Your elders and betters.
In last week's preview for The Elder Scrolls Online
, I elaborated on the single-player elements of the upcoming MMO based on the Elder Scrolls series, but touched only briefly on the multiplayer PvE and PvP elements mainly because much of it was unavailable at the time. However, Bethesda reopened the PvP world of Cyrodiil in an exclusive media beta over the weekend, and I've spent numerous hours exploring the continent, grouping with strangers in PvE dungeons, and then grouping once more to face off against other factions for the glory of the Aldmeri Dominion.
As I've said before, I tend to play the lone wolf when it comes to MMOs and I suspect that most Elder Scrolls fans will shy away from the multiplayer content, at least at the start, to get their collective feet wet. The Elder Scrolls Online
expects this as well, limiting all of the multiplayer options to an alliance's second starting area, where you'll likely be around Level 8-10. From there, I was able to traverse the land independently until around Level 14, when quests would frequently have grunt groups of three enemies or would end with a boss fight that's against two bosses at once. It's still possible to get through them with good spacing, dodging, and ability usage between magic and stamina, but it's far easier to group with others.
Group dungeons, though, as the name implies, requires more than one person to complete and hopefully more than four. Having a group comprised of a specificplayer-created guild is even better, since you can share and store equipment from the guild bank.Group dungeons can be found simply by running around the continent or by starting the questline for The Undaunted, which begins a separate skill line as well for extra abilities. Most encounters in a group dungeon consist of hordes of around six to ten enemies with a mix of warriors, archers, and mages so it's important to be paired with other well-rounded characters. As the tank-healer templar of the group, my Armor-King needed to aggro the main baddies and stay alive long enough for the archers and mages to pick off the other enemies. Against a boss or mini-boss, dying is the worst-case scenario, as you're not allowed to revive until the rest of the group has died as well.
The final dungeon boss, an evil apparition of an elven high king, was particularly challenging with his ability to cast AoE lightning shocks and blasts that knocked me down and interrupted myattacks. On top of that, he would then summon a ball of energy from a podium, and if it reached him, he would heal and then perform a coup de grace on a player. Killing him took our group about nine attempts, but once I was able to dodge the lightning spells and pull the high king as far away from the podium so that the other players could exterminate the balls of energy before they reached him, we finally completed the quest, gaining usan extra skill point and a strong piece of armor.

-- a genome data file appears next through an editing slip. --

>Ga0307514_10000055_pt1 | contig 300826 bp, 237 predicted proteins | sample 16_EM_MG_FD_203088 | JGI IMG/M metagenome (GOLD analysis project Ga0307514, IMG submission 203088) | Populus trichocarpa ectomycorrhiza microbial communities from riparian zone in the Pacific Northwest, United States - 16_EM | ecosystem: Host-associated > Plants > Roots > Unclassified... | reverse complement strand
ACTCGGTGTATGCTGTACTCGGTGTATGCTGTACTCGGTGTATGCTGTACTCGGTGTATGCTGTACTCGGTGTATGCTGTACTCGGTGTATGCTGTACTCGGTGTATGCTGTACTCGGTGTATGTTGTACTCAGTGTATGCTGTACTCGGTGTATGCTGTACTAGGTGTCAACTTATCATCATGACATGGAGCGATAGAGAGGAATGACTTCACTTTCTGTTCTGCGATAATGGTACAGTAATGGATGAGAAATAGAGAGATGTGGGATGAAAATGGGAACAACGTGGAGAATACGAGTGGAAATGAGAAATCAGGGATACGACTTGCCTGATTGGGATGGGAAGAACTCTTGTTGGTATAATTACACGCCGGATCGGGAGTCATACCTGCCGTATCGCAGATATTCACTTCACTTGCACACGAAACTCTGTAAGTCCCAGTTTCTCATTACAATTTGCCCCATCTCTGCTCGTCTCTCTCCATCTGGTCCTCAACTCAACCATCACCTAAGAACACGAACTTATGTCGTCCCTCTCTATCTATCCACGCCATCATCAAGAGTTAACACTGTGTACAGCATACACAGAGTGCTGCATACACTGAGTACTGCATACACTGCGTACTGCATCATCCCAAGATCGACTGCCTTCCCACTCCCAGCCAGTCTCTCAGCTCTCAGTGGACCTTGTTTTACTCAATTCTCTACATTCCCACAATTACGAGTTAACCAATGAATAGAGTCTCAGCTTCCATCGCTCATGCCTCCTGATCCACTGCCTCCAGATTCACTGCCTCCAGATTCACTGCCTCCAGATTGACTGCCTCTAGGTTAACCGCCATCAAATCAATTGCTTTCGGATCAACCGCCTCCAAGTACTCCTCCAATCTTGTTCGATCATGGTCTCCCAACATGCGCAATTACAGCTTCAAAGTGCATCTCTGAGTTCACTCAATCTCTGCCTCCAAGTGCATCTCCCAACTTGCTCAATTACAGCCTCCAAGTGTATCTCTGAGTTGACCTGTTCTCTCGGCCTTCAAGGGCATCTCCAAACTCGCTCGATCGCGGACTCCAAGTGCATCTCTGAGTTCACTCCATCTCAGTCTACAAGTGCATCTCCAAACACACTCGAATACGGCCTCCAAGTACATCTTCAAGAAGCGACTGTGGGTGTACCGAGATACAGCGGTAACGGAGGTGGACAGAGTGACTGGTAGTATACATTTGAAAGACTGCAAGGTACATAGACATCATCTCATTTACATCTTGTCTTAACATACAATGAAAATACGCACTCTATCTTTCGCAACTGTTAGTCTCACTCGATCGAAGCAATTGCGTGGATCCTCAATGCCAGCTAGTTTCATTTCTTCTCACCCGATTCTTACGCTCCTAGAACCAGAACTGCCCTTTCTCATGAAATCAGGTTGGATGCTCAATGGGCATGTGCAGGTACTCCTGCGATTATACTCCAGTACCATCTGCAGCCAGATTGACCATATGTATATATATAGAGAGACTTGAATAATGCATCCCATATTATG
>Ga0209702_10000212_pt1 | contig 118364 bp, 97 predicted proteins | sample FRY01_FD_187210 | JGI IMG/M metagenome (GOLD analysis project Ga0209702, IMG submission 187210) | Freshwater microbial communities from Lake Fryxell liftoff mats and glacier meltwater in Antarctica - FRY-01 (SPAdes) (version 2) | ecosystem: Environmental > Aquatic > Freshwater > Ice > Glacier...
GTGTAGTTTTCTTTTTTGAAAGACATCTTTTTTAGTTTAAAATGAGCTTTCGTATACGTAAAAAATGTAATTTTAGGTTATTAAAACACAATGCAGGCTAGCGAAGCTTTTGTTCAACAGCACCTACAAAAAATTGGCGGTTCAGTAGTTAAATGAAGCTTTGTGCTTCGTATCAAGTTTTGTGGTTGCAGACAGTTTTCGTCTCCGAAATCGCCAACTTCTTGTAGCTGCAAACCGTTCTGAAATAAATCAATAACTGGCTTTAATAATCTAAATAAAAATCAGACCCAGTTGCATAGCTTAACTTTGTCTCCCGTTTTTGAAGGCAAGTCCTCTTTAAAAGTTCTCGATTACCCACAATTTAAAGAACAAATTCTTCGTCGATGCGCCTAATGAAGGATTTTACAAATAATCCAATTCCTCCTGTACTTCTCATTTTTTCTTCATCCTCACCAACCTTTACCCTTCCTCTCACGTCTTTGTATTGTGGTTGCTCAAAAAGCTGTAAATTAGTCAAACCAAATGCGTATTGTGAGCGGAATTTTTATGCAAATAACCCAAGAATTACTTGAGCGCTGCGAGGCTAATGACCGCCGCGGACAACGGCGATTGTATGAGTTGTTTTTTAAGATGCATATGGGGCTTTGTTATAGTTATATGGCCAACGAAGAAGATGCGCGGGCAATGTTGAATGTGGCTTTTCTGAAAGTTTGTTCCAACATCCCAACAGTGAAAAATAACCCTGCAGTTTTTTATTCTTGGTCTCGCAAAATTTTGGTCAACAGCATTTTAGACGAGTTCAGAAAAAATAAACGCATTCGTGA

PvP is a different beast altogether, involving the three various Alliances that every player is assigned at the character creation screen (the DLC Imperial race can choose any alliance): the Aldmeri Dominion, the Daggerfall Covenant, and the Ebonheart Pact. While the continent of Cyrodiil has quests of its own in between all of the forts, the PvP certainly takes precedence in part because soloing will just get you killed. Of course, the point of PvP is to conquer the other two Alliances by taking over their forts, various Elder Scrolls, and resources like the lumber mill, farms, and mines.
Winning anything other than a fort usually means gaining a temporary boost as well as disturbing the fast-travel network of shrines between forts, which can be pivotal since any players who meet their deaths are forced to respawn elsewhere and trek about two minutes away just to continue the fight. Conquering a fort is easier said than done, and requires many characters to fire siege weapons of varying elemental damage to destroy a keep's wall.
As a Khajiit, my character was automatically slotted into the Aldmeri Dominion faction, which was incredibly lucky since it seemed as though everyone else had the same allegiance. By the end of the beta PvP campaign, we had taken over much of the map, with each fort owned affording a bonus to not only the PvP, but also the PvE areas for that particularAlliance. Winning battles begets a random loot drop in the mail and earns experience in the PvP skill lines and extra skill points. The player that contributes the most to the campaign and fights for the Alliance controlling the Ruby Throne will be given incredible powers and buffs.
This presents a problem, though, especially when one faction seems to hold most of the power. The winning faction (whether that's one alliance or two) become more powerfulover time, making it difficult for the other teams to make a comeback. Also, I gather that many players will make three characters, one for each faction, to experience all the content that the game has to offer. So why not switch to the character for the winning faction for PvP? And also traverse the PvE areas while having the special bonuses?
Therealso might be the issue of time, where players from specific time zones will have an advantage when they're all online at once, but mightfind their alliance weak once they return the next day. It's a problem that all persistent PvP worlds have, so hopefullyZeniMax Online Studioswill find a way to balance this in the final release, in addition to the occasional bouts of input lag that disrupt combat.
The Elder Scrolls Online
release on PC on April 4, 2014 and on PlayStation 4 and Xbox One in June 2014.